Estimated reading time: 5 minutes
Tonight, I’m sitting here with a lot of feelings swirling around in my heart and a lot of thoughts and unanswered questions in my head. At the top of that list is how to help your child survive depression and anxiety. There’s been a lot of big things happening around here. Yesterday, we celebrated Bella’s Junior day at school. How can my first baby be a senior and be leaving for college soon? Sunday will be the 10th anniversary of the loss of our third baby and it’s tinging every day this week with sadness.
Today was the day that I’d been dreading my entire life even before I had my children. The one thing I hoped would never happen, the thing that has filled me with guilt and sadness since even before thinking of becoming a mom.
Today, my daughter verbalized what most adults cannot… she told me that she no longer feels any joy in her life.
I was diagnosed Bipolar 1 when I was in my 20s and back then, I was very regularly manic. That’s how my bipolar presents mostly, I fly so high that I can’t come down so I fly erratically until the extreme irritability and anger kick in. Then, I become unbearable. So, I was relieved when I got my diagnosis because it meant I was bent not broken and that felt kind of like a miracle to me. It felt as good as being cured. But the one thing that scared me the most was the possibility of passing it along to my children. I’d rather live my life dealing with the harsh reality of highs and lows than ever let my children feel one moment of unrest but we don’t always get what we want.
Because of my own experience with mental illness, I am an advocate for my children’s mental health. I’ve raised them knowing that everyone could benefit from therapy and that there is no shame in having a mental illness diagnosis. It just is what it is and all we can do is get a good psychiatrist, a compassionate psychologist and work the plan and take our meds. We have to do the work and it is some of the hardest work you’ll ever do but it’s the only way to get through it.
Today, my worst fear was realized when I heard my child, whom I love more than my own life, say that she could feel no joy and thought maybe she needed more help than I alone could give. On one hand, I was so proud of her for advocating for herself and for being so self-aware at such a young age but on the other hand, I was absolutely terrified. How can this be happening?
I’ve done everything I could think of proactively because of living with and learning about my own mental illness. My girls have been in therapy for the past 2 years. I keep a close eye on their mental health and well-being, we talk about everything openly and I look for the signs because I know how torturous it is to go through it alone. But there are some things you can’t stop from happening. You can only be there to help them find their way and mental illness one of those things that you can’t stop from happening. No matter who you are, how much money you have, where you live or who you think you are, mental illness does not discriminate. The difference in the outcome is whether you get the help you need or not.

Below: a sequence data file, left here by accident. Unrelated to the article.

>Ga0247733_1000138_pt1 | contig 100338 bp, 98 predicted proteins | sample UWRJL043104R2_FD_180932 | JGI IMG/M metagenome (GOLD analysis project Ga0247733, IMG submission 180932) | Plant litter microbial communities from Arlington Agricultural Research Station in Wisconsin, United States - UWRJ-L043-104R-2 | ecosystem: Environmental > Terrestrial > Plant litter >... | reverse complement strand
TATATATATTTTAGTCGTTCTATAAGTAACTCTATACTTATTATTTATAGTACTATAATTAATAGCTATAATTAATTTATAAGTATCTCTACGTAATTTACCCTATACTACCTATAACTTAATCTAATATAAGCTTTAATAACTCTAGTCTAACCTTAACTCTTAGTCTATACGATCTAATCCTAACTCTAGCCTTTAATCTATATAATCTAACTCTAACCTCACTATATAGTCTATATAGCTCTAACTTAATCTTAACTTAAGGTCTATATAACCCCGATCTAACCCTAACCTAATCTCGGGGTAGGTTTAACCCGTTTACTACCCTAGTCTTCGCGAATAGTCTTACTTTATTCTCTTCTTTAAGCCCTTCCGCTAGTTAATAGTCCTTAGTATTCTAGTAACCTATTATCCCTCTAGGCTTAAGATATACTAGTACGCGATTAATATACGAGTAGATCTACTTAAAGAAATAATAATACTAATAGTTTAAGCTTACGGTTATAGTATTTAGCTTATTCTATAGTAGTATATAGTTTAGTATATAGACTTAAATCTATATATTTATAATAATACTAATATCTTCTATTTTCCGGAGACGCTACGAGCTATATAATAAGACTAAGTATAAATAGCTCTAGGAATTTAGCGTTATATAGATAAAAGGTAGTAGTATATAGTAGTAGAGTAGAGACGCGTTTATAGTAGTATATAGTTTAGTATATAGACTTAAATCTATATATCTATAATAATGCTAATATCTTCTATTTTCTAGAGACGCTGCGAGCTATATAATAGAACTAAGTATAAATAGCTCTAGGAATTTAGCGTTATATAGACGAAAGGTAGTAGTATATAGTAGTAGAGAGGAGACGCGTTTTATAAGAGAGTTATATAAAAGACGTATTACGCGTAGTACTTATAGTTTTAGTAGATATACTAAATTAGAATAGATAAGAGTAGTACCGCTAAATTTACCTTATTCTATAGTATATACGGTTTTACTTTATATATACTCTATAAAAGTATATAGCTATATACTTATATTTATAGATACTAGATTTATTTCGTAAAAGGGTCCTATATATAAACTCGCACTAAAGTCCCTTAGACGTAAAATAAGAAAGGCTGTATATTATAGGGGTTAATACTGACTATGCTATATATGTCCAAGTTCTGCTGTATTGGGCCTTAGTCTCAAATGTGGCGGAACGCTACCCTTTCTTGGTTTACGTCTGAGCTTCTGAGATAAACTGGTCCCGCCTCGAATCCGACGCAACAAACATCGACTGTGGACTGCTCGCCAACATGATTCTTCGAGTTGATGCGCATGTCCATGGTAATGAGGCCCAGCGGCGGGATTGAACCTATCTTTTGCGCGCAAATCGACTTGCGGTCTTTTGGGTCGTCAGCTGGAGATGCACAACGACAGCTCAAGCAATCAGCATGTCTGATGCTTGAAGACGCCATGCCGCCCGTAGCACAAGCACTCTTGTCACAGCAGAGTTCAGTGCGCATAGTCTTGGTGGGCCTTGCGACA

In my 20’s, I was very manic almost exclusively but when I was my daughters’ ages (really from about 14-18 years old) I was highly suicidal. But it wasn’t just ideation, I had a plan. I had backup plans to my plan. It was so painful to live that I often felt the only way to stop the pain was to disappear into the abyss. I wanted to die more than I wanted anything else. Honestly, I used to pray for the strength to do it but there was one thing that stopped me, my mom. I just couldn’t get past what it would do to her and the thought of me being the cause of her feeling like she wanted to disappear into the abyss was the very thing that prompted me to keep fighting. I never told a soul and the fact that my daughter discussed her mental health with me, I feel, is evolved beyond what I was at her age.
I knew that if I killed myself, I would essentially be killing my own mother and I could never do that to her so I kept living. One day at a time, some days, one minute at a time and on others, one second at a time. Living during that time felt cruel and unusual but it was my only option. I think that’s where my unbreakable (or as my daughters call it unbearable) optimism comes from. I had to find a way to keep going through the darkest time of my life, alone.
My point is that life is a struggle for all of us in its own way. Sometimes life is so hard and scary that it’s almost impossible to see clear of the darkness. But I promise that eventually, the darkness lifts and becomes bearable. Learn to read between the lines and hear what your teenagers are feeling, beyond what they are saying. It’s not easy being a teenager in today’s digital world. There is so much pressure to be perfect in a world where everything is filtered and curated.
At the end of the day, all I want is for my girls to be happy. I want them to feel loved and filled with hope and a sense of purpose. I want them to know that everything is possible and no dream is too big. But mostly, I want them to feel real, genuine joy and I will do whatever it takes to make sure that I safely get them to a place where they can and they do. It’s been one of the hardest weeks of my life but I am grateful that she felt comfortable enough to talk to me because it terrifies to think about the alternative.
Have you ever been faced with the fact that your child may have a mental health issue and need help beyond what you can offer as a mom? What did you do? How did you get through it and comfort your child in a meaningful way without trivializing or catastrophizing their situation? How did you learn to listen beyond their words?